Militant soldiers bark orders throughout, Sergeant Thunder (Andrew Long) being the most boisterous of the bunch. Long brings a smattering of much needed comic relief to this intensely emotional drama at the top of Act II, finding subtle ways to eke out laughter without appearing to create moments of comedy. Private Taylor (Andy Truschinski) has a similar humorous value in the production; creating tender moments between him and Albert when they’re struggling alone in the trenches.

Captain Friedrich Muller (Andrew May) will turn your heart over at least once. It is May’s commanding presence and impressive German accent that keeps you interested in his character. His compassionate pleas for the horses as well as his unbridled love for his family shining through the tough rigidity of his German training is what unearths the humanity in his character.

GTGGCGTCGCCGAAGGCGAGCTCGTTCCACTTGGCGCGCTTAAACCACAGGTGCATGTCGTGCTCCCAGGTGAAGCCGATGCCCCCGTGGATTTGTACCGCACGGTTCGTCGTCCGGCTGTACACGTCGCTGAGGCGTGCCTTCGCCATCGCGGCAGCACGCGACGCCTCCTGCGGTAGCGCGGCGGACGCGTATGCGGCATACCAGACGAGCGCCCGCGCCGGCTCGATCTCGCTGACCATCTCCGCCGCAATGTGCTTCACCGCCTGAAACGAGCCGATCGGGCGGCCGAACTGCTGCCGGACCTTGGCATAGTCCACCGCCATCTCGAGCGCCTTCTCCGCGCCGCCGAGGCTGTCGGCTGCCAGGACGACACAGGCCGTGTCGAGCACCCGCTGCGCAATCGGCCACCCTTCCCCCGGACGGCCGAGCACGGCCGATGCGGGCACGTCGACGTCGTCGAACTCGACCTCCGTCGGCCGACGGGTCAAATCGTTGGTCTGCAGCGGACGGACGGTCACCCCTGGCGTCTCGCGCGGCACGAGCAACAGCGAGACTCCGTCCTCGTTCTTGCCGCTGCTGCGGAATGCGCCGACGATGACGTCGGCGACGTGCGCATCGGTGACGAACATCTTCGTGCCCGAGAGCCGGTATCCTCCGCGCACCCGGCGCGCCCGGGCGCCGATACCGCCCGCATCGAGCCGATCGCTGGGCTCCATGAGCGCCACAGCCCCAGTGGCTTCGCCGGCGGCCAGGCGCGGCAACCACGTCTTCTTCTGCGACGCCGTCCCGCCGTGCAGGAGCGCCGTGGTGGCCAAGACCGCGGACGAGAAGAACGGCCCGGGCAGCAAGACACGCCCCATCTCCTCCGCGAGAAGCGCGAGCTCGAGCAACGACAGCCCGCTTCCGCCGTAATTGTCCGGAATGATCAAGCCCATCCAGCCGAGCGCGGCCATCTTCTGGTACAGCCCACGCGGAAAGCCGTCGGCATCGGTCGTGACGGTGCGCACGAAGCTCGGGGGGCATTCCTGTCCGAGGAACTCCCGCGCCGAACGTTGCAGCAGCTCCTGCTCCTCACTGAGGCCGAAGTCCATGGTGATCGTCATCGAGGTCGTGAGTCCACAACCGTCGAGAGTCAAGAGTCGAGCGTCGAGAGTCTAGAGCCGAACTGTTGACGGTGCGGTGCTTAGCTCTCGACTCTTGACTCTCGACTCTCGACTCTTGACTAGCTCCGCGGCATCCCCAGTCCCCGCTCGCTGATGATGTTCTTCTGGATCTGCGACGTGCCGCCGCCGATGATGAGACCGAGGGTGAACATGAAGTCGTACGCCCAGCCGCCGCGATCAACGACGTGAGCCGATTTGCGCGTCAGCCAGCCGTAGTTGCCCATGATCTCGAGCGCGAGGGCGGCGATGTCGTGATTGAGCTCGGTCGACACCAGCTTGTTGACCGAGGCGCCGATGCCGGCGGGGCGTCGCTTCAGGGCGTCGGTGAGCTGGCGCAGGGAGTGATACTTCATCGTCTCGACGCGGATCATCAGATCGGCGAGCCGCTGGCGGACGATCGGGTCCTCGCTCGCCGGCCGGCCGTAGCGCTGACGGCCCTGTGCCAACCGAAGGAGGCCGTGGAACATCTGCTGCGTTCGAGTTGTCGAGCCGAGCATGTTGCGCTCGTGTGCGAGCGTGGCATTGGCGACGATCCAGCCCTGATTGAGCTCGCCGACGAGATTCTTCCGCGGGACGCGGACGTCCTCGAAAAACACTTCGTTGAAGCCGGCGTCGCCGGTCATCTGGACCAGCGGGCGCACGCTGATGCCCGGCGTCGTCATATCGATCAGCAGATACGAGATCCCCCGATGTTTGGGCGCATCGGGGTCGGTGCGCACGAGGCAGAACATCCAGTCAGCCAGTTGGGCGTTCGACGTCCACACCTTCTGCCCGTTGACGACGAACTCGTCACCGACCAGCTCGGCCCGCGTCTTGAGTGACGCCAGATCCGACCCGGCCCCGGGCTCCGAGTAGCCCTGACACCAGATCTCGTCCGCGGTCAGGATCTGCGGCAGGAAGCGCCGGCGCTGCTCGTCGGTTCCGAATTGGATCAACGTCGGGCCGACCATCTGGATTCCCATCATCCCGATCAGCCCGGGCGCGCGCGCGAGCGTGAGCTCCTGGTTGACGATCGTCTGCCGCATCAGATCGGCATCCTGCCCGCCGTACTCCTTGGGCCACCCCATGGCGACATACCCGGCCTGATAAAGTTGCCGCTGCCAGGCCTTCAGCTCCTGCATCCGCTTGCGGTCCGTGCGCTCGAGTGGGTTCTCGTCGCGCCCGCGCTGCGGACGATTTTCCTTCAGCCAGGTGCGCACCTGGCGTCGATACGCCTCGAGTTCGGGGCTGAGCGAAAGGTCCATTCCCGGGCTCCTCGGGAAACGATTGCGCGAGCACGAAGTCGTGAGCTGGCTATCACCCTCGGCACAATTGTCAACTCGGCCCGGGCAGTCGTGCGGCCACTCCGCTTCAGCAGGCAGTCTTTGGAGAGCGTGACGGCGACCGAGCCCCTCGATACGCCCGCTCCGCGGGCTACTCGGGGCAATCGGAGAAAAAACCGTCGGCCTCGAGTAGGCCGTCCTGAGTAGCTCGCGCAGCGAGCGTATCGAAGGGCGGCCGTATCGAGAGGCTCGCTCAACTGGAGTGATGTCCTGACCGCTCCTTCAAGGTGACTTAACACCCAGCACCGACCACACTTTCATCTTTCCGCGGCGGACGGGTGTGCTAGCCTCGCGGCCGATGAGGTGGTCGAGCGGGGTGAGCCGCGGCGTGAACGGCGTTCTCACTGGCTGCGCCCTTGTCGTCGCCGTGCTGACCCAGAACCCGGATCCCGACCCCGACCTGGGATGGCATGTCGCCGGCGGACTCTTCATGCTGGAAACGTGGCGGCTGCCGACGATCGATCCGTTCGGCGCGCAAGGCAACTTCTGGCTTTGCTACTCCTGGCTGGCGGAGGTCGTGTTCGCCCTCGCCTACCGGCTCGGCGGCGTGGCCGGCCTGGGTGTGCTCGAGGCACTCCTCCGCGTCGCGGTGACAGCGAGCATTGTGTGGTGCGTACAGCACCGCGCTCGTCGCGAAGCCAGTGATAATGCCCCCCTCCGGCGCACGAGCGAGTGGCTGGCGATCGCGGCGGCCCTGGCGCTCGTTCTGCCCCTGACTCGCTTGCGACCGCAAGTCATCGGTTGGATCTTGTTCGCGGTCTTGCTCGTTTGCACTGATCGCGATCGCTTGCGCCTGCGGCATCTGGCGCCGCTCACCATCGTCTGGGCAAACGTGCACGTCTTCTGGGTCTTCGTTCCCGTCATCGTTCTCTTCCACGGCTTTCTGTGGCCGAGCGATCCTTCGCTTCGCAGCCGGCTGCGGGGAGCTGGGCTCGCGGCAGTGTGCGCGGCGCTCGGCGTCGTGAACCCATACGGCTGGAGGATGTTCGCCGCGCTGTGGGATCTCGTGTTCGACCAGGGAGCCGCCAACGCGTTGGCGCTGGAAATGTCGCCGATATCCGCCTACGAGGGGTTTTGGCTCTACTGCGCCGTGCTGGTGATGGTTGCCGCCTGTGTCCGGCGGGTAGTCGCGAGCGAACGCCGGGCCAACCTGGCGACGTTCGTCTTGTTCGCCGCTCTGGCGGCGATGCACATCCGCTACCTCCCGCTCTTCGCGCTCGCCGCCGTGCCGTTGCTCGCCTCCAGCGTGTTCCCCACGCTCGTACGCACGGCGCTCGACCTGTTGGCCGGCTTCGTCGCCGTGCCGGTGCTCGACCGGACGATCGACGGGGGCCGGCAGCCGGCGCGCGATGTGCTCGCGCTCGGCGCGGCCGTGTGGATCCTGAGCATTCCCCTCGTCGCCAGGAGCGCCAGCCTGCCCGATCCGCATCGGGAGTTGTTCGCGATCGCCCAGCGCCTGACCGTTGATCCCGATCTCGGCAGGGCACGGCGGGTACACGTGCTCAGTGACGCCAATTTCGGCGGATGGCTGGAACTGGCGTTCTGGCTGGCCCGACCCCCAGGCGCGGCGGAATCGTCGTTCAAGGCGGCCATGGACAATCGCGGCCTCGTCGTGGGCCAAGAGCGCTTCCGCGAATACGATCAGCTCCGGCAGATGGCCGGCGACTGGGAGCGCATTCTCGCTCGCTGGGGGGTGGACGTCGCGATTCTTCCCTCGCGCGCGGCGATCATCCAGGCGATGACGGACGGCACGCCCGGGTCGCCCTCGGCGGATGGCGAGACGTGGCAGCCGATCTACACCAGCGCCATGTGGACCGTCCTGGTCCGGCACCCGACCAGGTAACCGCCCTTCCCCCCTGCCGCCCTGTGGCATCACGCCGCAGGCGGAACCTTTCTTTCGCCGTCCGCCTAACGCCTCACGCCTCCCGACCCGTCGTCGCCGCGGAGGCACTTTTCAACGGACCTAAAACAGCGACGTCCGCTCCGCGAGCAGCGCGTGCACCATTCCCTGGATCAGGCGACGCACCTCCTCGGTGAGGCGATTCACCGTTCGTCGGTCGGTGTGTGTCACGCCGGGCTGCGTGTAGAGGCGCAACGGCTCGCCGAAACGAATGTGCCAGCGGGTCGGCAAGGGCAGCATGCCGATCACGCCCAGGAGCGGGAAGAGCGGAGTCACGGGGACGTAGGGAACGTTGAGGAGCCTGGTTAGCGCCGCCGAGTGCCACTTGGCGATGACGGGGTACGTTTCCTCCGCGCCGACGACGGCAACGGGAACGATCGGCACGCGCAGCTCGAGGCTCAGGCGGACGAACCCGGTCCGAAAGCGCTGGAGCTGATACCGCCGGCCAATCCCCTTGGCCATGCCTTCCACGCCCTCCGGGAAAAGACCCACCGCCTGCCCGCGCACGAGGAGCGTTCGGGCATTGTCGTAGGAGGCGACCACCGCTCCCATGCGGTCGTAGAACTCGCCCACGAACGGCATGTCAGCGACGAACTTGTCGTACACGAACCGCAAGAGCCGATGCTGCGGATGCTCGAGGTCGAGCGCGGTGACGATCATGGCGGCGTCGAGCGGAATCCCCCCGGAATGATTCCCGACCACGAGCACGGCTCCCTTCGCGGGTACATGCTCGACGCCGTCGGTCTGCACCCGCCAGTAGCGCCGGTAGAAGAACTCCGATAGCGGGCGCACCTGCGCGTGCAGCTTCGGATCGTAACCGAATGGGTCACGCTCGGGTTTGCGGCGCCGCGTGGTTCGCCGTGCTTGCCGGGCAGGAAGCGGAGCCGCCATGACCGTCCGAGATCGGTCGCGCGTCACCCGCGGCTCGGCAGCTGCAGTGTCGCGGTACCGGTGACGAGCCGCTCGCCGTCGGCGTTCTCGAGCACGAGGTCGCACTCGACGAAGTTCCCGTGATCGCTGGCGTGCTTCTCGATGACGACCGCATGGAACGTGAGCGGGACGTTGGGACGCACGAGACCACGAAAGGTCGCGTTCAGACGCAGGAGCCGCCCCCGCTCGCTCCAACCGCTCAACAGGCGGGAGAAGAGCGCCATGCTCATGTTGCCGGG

Albert Narracott (Michael Wyatt Cox) is the young boy that braves the perils of war in search of his horse, Joey (manned at this performance by James Duncan, Adam Cunningham, and Aaron Haskell). From the moment Cox encounters Joey as a foal (manned by Mairi Babb, Catherine Gowl, and Nick Lamedica) their bond is intense and sure. Watching the naïve friendship blossom between them with simple gestures and moments of pause is a breathtaking splendor. The burgeoning personalities of both boy and horse grow right in front of your eyes; a wonder to behold as it happens. Cox’s emotional depth in this character knows no limitations and he gives a stellar performance, taking the audience on every step of his journey.

Duncan, Cunningham, and Haskell are a trio of perfection when it comes to making Joey the epitome of equine majesty. This graceful bold creature is so lifelike in his movements, from the gentle breathing and flips of his tail, to the way he interacts with the humans it is nothing short of phenomenal to observe. The trio work in flawless tandem to create fluid seamless movements that keep Joey lively and spirited. Even when Joey encounters Topthorn, (manned at this performance by Danny Yoerges, Patrick Osteen, and Dayna Tietzen) an equally majestic and enormous beast, his grace is only preceded by his realistic responses.